Why Harold Koh Is Dividing the GOP

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Left; M. Caulfield / Getty: Lawrence Jackson / AP: Alex Wong / Getty

Left; television personality Glen Beck, State Department nominee Harold Hongju Koh and Former Solicitor General Theodore Olson

The battle began in late March, when Fox News firestarter Glenn Beck said Harold Koh, Obama's nominee to be the State Department's top lawyer, supported Muslim Shari'a Law. "Shari'a law over our Constitution!" Beck said in amazement. When that unlikely charge was debunked, Beck switched tacks and asserted that Koh, the outgoing dean of the Yale Law School and a former official under Presidents Reagan and Clinton, wanted to subjugate the U.S. Constitution to foreign law.

All of which would be fairly standard ratings-chasing melodrama, except that prominent members of the GOP, like Karl Rove and former U.N. ambassador John Bolton, began signing on to versions of Beck's critique. At that point conservative heavy hitters, including former Solicitor General Theodore Olson and Clinton tormenter Ken Starr, spoke up in favor of Koh. The dispute soon spread to the blogosphere, and Republicans across the country took sides, calling one another "fruitcakes" and "windbags." (Read "Glenn Beck: The Fears of a Clown.")

With a committee vote on Koh's controversial nomination coming Tuesday, both camps are lobbying Senators in what has become a proxy fight for the Republican Party's approach to life in political exile. On one side are Koh's opponents, who want to harness Beck's populist appeal to stay on the offensive for a variety of causes. On the other are Koh's supporters, who want to retrench around sober messages of lower taxes, smaller government and American supremacy, and wait for public opinion to swing back in their favor. "Koh is just a surrogate" for that fight, says Norm Ornstein of the American Enterprise Institute.

The traditionalists defend Koh's character. Former Senator John Danforth wrote the Senate Foreign Relations Committee that he was "puzzled and distressed that various media personalities and interest groups have tried to tarnish" Koh, whom he called "well within the mainstream of American legal thinkers." Olson called Koh "a brilliant scholar and a man of great integrity," and Starr said he "embraces, deeply, a vision of the goodness of America."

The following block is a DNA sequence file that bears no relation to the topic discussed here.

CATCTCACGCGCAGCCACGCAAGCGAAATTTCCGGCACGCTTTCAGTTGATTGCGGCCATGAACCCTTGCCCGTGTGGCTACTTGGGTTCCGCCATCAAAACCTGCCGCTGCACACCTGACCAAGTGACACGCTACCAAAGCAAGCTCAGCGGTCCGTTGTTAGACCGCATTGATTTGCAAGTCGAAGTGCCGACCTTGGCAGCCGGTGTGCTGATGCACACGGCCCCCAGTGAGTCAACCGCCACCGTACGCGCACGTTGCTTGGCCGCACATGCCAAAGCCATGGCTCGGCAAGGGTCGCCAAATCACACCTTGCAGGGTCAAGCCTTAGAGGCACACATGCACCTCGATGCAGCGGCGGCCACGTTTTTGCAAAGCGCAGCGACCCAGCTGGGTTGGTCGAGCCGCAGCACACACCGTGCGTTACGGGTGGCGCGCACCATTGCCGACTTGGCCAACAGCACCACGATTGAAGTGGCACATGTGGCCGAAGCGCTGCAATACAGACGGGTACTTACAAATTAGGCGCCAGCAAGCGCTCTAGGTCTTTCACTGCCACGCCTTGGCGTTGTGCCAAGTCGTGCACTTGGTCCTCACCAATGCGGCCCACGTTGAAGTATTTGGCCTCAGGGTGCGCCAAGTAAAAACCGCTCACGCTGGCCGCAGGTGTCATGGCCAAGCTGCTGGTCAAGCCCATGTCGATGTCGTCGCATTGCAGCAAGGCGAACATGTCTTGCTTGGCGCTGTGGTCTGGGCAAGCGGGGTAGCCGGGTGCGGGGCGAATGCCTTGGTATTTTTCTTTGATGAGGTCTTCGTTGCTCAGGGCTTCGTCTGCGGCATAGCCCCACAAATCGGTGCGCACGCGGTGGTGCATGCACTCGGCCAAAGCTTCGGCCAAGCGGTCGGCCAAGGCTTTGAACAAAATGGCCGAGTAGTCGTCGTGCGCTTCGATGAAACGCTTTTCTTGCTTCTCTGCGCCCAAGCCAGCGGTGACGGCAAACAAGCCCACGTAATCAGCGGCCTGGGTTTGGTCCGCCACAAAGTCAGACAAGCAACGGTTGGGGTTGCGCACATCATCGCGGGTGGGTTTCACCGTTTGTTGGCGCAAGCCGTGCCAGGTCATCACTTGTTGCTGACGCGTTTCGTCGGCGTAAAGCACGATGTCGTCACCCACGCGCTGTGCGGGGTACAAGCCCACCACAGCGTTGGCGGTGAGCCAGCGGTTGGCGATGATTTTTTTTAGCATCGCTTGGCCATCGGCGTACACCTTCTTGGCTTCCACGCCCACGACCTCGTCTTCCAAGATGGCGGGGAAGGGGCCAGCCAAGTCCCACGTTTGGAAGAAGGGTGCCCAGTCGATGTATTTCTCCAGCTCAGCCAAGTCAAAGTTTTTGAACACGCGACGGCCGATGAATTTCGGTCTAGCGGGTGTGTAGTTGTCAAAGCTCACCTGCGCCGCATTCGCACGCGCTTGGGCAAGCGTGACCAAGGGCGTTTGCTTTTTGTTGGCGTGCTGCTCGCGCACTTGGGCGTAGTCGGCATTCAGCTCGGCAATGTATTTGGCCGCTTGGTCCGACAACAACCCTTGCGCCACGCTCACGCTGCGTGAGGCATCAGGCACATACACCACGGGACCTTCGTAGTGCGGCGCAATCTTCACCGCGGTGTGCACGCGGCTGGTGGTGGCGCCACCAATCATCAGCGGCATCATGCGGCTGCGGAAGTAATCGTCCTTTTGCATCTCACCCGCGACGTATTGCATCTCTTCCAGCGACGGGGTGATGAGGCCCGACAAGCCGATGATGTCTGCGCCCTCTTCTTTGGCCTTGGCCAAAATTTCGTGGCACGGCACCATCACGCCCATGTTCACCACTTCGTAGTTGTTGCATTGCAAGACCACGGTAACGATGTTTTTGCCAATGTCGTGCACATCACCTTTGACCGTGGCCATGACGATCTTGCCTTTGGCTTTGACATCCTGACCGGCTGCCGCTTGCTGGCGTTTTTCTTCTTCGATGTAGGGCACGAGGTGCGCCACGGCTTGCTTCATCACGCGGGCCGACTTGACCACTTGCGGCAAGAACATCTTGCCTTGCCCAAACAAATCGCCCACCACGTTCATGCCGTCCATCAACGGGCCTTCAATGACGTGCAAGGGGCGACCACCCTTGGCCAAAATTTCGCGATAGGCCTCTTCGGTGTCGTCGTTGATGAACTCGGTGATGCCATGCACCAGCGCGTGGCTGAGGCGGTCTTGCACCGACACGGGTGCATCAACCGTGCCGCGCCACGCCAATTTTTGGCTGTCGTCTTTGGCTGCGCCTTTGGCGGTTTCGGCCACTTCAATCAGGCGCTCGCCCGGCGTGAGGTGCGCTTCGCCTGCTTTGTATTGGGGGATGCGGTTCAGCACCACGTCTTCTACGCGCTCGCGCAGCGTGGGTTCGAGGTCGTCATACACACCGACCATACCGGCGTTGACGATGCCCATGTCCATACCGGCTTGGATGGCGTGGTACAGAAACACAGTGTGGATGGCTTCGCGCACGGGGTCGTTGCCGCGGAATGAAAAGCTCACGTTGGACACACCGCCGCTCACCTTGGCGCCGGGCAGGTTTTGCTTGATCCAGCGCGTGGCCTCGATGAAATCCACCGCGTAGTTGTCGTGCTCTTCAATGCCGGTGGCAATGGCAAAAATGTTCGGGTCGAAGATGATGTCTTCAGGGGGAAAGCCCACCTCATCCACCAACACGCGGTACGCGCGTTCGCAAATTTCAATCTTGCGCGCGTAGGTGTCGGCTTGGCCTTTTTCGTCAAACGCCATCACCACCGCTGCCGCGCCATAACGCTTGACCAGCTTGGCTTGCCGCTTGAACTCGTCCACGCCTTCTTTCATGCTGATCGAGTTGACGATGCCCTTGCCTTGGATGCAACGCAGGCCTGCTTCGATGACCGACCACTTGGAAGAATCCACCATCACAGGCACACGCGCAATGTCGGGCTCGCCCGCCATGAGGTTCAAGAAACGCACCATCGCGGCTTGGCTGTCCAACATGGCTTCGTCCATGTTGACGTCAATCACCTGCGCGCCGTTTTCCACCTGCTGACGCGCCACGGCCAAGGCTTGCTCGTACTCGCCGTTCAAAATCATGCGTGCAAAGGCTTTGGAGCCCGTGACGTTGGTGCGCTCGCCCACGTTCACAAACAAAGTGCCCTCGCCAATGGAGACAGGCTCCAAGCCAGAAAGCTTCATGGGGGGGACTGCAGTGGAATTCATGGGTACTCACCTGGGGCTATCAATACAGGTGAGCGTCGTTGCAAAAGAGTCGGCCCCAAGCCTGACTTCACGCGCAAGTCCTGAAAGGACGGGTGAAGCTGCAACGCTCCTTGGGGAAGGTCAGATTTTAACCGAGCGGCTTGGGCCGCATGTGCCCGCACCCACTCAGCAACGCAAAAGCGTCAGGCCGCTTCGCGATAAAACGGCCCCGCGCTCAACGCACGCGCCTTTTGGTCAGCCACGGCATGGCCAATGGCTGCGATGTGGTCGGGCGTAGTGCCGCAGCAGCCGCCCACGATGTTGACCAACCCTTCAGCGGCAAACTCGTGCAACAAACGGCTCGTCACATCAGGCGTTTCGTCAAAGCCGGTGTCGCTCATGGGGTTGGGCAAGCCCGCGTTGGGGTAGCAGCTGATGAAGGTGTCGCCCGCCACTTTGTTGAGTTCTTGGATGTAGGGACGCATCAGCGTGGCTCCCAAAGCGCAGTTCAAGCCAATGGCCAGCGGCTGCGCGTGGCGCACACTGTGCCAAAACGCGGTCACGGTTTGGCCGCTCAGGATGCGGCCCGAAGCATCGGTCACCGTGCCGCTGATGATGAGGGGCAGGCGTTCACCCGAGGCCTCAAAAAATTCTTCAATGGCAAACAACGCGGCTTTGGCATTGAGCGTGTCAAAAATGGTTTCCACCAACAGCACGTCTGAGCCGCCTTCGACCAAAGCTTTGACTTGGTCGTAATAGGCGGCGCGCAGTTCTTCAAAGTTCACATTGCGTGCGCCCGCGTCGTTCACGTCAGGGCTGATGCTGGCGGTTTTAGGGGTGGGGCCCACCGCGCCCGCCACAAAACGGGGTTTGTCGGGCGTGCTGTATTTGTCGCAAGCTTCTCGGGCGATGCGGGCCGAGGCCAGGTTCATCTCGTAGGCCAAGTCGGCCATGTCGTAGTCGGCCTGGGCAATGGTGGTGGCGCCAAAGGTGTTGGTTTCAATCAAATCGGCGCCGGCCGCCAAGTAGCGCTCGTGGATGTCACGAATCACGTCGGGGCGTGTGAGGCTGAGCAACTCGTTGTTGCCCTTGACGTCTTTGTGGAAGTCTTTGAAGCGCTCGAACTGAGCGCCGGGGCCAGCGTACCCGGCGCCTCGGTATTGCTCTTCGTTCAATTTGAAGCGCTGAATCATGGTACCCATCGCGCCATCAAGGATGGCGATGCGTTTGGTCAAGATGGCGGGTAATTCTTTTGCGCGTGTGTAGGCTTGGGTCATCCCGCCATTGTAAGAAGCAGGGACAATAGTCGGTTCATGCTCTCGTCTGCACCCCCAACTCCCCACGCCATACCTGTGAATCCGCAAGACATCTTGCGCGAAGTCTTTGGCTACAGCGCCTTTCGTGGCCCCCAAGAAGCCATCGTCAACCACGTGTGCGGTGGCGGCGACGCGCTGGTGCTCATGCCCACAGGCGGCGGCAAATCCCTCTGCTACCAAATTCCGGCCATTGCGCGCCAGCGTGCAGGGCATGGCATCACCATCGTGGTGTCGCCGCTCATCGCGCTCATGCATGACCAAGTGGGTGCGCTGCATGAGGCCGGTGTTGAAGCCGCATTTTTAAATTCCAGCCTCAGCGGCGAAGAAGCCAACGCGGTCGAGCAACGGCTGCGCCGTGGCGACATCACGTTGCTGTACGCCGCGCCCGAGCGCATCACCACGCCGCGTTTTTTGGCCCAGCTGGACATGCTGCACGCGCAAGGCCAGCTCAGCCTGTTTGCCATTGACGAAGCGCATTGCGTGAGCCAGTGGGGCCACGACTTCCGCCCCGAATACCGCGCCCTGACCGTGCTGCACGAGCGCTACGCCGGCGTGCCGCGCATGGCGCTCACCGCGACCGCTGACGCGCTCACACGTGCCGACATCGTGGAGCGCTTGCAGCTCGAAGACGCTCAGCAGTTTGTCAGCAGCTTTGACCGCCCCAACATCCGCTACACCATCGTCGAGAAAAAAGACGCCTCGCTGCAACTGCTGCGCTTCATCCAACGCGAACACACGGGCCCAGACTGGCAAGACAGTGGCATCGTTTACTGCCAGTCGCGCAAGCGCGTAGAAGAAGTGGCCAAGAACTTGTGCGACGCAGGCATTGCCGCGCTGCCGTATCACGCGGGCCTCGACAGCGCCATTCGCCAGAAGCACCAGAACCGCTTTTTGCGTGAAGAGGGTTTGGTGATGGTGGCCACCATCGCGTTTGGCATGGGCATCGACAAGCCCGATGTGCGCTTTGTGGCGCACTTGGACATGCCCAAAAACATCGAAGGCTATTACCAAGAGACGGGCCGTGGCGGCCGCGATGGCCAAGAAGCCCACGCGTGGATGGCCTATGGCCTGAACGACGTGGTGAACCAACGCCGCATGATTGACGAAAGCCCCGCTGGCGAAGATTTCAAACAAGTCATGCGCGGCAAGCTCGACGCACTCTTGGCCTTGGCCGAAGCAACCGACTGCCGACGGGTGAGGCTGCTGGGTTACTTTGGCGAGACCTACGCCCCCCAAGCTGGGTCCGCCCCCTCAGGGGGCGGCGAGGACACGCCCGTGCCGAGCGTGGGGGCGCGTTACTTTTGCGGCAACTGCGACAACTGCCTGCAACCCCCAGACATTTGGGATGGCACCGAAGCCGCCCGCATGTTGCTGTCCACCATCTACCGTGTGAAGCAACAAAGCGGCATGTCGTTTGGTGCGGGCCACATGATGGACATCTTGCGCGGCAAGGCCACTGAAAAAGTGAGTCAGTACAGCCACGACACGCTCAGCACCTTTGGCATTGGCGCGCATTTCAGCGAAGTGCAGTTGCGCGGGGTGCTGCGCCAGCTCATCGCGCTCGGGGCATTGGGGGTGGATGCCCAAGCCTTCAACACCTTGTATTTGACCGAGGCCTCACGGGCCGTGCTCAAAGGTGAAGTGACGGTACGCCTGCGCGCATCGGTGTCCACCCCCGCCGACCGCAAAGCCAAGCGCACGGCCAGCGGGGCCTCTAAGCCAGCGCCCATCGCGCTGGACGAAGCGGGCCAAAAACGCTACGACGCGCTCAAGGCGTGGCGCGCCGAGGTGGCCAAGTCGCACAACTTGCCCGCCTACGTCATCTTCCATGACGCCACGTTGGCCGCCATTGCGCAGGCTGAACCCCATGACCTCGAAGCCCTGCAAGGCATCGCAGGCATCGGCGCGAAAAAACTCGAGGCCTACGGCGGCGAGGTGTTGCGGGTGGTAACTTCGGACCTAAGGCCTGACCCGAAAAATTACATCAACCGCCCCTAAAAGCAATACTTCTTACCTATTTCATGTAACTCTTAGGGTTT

The activists who have emerged to draw on Beck's following have a variety of agendas. One group opposes most U.S. treaty involvement. Koh wants to put U.S. courts, the President and Congress under "a system of rulers who are these élite of transnational lawyers who are completely unaccountable to American citizens," says Ed Whelan of the Ethics and Public Policy Center, who has appeared on Beck's program.

Another group fears Koh may get the nod for the Supreme Court at some point in the Obama presidency and wants to bloody him now in preparation for that fight. "We have been watching and studying up on Koh for a long time," says one GOP judiciary committee staffer. "We didn't anticipate that he'd be named for legal adviser; now that he has, we've encouraged others to focus on his radical views even more." (Read "Fox News Continues Reign with Big Three.")

His defenders say there's nothing radical about him. Koh supports voluntary U.S. participation in bodies like the International Criminal Court and has argued that international human-rights standards should influence U.S. law. His conservative supporters argue he also believes in strengthening Congress's role in treaty approval and in greater congressional say over foreign and national security policy. They say it's fine to attack a nominee for the Supreme Court, but when it comes to the Executive Branch, true conservatives give the President his pick of legal advisers. "Especially," says Starr, "in the quintessentially presidential duty of fashioning and carrying out the nation's foreign policy."

How the battle will play out on Capitol Hill is still uncertain. The ranking Republican on the Foreign Relations committee, Indiana's Richard Lugar, is as traditional a conservative as they come, and though he hasn't decided, says an aide, "He always has an inclination in favor of an Administration's pick." Younger members of the committee are on the fence. Bob Corker of Tennessee has been sober in the face of outrage over the International Monetary Fund's use of currency reserves to stabilize the global financial system, a favorite Beck bugaboo. Johnny Isakson of Georgia has an unperturbably conservative view of the Executive Branch's authorities. Some may split the difference by grilling Koh, then voting for him on the principle that the President should get his pick.

But the larger question for the GOP is whether in this and other matters it will risk a Faustian bargain with Beck, whose apocalyptic take on U.S. politics generates instant support from an angry, vocal minority but is unsettling to the mainstream. Embracing the populist wing of the party worked in the wake of 9/11, but contributed to the electoral disasters of 2006 and 2008. It may take more time for centrist Americans to sour on big government and higher spending than the GOP's activist right wing would like, but true conservatives are patient.

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